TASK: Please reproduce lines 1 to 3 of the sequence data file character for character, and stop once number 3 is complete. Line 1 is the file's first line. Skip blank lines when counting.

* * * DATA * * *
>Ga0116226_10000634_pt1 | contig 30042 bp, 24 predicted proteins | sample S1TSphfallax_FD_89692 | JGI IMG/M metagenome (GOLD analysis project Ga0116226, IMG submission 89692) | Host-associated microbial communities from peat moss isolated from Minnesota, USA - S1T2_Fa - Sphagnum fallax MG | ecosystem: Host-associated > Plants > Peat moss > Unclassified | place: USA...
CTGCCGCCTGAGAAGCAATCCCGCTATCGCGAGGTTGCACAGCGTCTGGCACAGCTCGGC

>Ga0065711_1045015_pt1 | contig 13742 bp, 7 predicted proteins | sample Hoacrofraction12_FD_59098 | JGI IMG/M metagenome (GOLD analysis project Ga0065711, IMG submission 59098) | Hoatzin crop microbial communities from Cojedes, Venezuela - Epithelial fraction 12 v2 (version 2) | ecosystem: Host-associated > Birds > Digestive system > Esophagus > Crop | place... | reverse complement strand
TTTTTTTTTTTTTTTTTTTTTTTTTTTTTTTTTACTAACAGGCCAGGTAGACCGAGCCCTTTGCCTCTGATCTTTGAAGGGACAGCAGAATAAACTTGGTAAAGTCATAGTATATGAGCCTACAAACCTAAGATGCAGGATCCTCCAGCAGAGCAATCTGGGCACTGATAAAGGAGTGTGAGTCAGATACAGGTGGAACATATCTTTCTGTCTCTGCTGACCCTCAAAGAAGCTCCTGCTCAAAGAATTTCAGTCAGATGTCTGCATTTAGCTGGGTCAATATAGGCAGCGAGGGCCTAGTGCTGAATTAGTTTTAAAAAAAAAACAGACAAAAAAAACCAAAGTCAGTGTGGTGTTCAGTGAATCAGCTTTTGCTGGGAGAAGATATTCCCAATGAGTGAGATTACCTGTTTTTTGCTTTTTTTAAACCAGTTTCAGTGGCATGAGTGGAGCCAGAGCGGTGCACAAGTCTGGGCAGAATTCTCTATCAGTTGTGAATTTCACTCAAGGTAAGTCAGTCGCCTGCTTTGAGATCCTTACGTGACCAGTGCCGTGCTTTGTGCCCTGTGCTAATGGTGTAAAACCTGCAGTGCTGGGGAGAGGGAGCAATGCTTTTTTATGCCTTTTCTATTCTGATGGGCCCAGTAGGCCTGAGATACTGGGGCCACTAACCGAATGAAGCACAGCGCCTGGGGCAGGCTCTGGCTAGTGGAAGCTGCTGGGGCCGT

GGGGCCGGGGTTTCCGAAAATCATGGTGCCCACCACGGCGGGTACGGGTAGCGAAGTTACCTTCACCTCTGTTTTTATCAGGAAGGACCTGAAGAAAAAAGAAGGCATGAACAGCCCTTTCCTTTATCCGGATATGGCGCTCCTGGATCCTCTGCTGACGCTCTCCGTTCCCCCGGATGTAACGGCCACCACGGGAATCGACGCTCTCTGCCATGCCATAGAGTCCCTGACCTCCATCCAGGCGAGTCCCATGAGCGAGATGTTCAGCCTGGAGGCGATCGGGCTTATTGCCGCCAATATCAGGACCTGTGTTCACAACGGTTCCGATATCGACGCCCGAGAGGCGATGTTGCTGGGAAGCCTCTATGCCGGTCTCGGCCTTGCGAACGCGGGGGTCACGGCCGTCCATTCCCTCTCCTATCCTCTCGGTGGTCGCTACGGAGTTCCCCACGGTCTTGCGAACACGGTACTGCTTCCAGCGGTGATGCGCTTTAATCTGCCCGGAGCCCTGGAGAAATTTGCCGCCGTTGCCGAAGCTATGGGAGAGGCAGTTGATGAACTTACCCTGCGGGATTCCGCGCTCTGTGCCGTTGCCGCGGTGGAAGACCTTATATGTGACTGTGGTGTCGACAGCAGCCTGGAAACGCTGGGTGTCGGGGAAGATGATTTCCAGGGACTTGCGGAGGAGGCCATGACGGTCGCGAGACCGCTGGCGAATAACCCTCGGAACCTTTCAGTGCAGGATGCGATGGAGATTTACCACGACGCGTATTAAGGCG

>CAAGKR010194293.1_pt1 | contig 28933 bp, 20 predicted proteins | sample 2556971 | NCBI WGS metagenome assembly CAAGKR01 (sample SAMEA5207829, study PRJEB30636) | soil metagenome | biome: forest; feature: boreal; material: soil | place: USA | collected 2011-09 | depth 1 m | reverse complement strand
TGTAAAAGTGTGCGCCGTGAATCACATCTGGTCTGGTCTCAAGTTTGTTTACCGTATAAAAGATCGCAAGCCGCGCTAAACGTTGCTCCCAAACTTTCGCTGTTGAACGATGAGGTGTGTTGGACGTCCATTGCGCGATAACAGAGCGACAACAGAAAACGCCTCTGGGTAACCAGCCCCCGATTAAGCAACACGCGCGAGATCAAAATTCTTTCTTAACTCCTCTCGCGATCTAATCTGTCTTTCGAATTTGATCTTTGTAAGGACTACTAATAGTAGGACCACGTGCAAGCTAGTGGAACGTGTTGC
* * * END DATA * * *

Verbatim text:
>Ga0116226_10000634_pt1 | contig 30042 bp, 24 predicted proteins | sample S1TSphfallax_FD_89692 | JGI IMG/M metagenome (GOLD analysis project Ga0116226, IMG submission 89692) | Host-associated microbial communities from peat moss isolated from Minnesota, USA - S1T2_Fa - Sphagnum fallax MG | ecosystem: Host-associated > Plants > Peat moss > Unclassified | place: USA...
CTGCCGCCTGAGAAGCAATCCCGCTATCGCGAGGTTGCACAGCGTCTGGCACAGCTCGGC

>Ga0065711_1045015_pt1 | contig 13742 bp, 7 predicted proteins | sample Hoacrofraction12_FD_59098 | JGI IMG/M metagenome (GOLD analysis project Ga0065711, IMG submission 59098) | Hoatzin crop microbial communities from Cojedes, Venezuela - Epithelial fraction 12 v2 (version 2) | ecosystem: Host-associated > Birds > Digestive system > Esophagus > Crop | place... | reverse complement strand